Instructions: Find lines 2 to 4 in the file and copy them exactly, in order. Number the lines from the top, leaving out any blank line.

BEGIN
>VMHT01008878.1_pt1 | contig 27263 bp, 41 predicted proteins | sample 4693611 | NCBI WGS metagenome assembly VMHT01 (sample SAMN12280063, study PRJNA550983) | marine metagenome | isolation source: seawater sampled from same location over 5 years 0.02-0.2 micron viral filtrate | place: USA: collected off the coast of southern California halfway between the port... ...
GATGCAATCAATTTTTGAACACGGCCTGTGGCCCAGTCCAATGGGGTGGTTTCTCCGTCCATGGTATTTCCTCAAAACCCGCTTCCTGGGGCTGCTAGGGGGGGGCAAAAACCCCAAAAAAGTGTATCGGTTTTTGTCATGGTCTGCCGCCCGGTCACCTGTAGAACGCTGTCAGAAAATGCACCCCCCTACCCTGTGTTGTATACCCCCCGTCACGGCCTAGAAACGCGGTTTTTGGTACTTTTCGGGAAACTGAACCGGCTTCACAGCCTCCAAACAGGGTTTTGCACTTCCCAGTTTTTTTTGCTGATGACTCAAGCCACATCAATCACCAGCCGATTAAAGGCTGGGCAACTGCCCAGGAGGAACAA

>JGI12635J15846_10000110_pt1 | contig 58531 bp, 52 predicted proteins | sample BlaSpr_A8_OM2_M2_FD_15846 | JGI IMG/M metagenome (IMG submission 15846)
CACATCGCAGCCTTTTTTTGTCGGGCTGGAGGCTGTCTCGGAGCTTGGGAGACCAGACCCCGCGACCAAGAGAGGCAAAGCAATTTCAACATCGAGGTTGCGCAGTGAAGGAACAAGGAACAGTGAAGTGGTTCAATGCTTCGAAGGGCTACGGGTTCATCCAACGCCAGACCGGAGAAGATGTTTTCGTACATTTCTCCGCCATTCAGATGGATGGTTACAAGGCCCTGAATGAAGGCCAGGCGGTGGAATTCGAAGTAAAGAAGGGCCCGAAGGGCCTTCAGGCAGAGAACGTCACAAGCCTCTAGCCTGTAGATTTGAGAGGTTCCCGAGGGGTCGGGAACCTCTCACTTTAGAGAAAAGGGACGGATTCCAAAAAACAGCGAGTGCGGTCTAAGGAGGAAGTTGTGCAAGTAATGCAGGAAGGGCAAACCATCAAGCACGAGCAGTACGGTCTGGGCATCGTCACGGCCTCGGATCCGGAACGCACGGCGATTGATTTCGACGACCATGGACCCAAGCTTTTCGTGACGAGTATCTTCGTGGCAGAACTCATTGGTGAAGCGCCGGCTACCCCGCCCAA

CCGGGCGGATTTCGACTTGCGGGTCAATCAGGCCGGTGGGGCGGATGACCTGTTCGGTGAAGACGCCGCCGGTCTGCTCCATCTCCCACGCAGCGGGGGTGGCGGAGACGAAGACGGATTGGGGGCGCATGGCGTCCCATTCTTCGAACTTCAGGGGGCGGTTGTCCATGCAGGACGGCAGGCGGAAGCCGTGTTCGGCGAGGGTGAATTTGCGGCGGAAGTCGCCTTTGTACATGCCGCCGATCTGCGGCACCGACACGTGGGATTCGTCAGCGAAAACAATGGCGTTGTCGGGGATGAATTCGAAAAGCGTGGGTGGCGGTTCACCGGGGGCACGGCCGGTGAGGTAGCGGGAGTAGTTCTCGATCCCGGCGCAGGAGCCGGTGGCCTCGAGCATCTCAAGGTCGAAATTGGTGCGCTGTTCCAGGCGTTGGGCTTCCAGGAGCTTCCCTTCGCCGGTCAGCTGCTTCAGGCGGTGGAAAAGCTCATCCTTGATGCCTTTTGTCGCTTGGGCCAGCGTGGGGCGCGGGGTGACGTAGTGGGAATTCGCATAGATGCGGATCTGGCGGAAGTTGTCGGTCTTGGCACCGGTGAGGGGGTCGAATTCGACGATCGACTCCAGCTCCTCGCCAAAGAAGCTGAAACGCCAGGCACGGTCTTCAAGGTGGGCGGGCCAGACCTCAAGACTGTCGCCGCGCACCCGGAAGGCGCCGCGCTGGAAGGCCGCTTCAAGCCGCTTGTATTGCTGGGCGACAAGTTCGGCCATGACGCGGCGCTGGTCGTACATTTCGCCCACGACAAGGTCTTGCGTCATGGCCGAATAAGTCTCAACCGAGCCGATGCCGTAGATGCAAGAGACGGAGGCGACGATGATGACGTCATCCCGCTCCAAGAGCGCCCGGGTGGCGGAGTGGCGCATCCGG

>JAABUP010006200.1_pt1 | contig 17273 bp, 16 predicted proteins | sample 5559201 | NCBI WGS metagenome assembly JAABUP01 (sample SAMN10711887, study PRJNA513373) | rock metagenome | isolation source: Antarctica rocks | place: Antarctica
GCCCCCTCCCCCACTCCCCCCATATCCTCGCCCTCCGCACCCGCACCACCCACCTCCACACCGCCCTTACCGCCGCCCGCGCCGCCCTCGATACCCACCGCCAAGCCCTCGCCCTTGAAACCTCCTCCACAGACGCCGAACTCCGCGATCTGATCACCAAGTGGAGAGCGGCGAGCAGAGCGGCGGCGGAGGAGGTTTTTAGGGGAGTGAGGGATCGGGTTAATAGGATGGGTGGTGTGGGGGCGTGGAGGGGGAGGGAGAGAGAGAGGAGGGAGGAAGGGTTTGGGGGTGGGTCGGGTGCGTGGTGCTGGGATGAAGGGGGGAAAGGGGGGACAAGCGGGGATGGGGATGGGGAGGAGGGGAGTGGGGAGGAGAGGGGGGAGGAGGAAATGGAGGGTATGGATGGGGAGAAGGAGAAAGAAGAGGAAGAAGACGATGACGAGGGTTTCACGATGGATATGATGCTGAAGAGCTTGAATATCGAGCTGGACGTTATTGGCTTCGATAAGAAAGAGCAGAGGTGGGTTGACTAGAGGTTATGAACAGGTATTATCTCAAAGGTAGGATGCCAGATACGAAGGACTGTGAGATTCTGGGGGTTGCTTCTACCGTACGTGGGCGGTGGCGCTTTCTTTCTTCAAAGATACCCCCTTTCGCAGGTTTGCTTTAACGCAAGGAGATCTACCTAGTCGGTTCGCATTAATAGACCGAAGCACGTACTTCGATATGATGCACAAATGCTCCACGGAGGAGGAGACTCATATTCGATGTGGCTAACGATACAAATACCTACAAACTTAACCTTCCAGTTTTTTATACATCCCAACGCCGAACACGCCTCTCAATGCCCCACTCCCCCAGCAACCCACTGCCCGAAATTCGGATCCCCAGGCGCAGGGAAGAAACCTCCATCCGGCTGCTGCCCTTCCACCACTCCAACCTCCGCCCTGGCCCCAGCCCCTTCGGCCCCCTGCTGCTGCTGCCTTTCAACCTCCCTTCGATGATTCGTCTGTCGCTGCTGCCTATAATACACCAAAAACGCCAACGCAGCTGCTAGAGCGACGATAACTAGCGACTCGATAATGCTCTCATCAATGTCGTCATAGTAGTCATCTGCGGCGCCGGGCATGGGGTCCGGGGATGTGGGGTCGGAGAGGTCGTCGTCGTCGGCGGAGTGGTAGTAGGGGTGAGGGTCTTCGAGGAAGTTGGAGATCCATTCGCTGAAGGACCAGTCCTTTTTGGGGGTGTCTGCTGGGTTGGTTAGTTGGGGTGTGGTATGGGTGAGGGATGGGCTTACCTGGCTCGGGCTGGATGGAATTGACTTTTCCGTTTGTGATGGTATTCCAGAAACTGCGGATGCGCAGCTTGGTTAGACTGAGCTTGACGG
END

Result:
GATGCAATCAATTTTTGAACACGGCCTGTGGCCCAGTCCAATGGGGTGGTTTCTCCGTCCATGGTATTTCCTCAAAACCCGCTTCCTGGGGCTGCTAGGGGGGGGCAAAAACCCCAAAAAAGTGTATCGGTTTTTGTCATGGTCTGCCGCCCGGTCACCTGTAGAACGCTGTCAGAAAATGCACCCCCCTACCCTGTGTTGTATACCCCCCGTCACGGCCTAGAAACGCGGTTTTTGGTACTTTTCGGGAAACTGAACCGGCTTCACAGCCTCCAAACAGGGTTTTGCACTTCCCAGTTTTTTTTGCTGATGACTCAAGCCACATCAATCACCAGCCGATTAAAGGCTGGGCAACTGCCCAGGAGGAACAA

>JGI12635J15846_10000110_pt1 | contig 58531 bp, 52 predicted proteins | sample BlaSpr_A8_OM2_M2_FD_15846 | JGI IMG/M metagenome (IMG submission 15846)
CACATCGCAGCCTTTTTTTGTCGGGCTGGAGGCTGTCTCGGAGCTTGGGAGACCAGACCCCGCGACCAAGAGAGGCAAAGCAATTTCAACATCGAGGTTGCGCAGTGAAGGAACAAGGAACAGTGAAGTGGTTCAATGCTTCGAAGGGCTACGGGTTCATCCAACGCCAGACCGGAGAAGATGTTTTCGTACATTTCTCCGCCATTCAGATGGATGGTTACAAGGCCCTGAATGAAGGCCAGGCGGTGGAATTCGAAGTAAAGAAGGGCCCGAAGGGCCTTCAGGCAGAGAACGTCACAAGCCTCTAGCCTGTAGATTTGAGAGGTTCCCGAGGGGTCGGGAACCTCTCACTTTAGAGAAAAGGGACGGATTCCAAAAAACAGCGAGTGCGGTCTAAGGAGGAAGTTGTGCAAGTAATGCAGGAAGGGCAAACCATCAAGCACGAGCAGTACGGTCTGGGCATCGTCACGGCCTCGGATCCGGAACGCACGGCGATTGATTTCGACGACCATGGACCCAAGCTTTTCGTGACGAGTATCTTCGTGGCAGAACTCATTGGTGAAGCGCCGGCTACCCCGCCCAA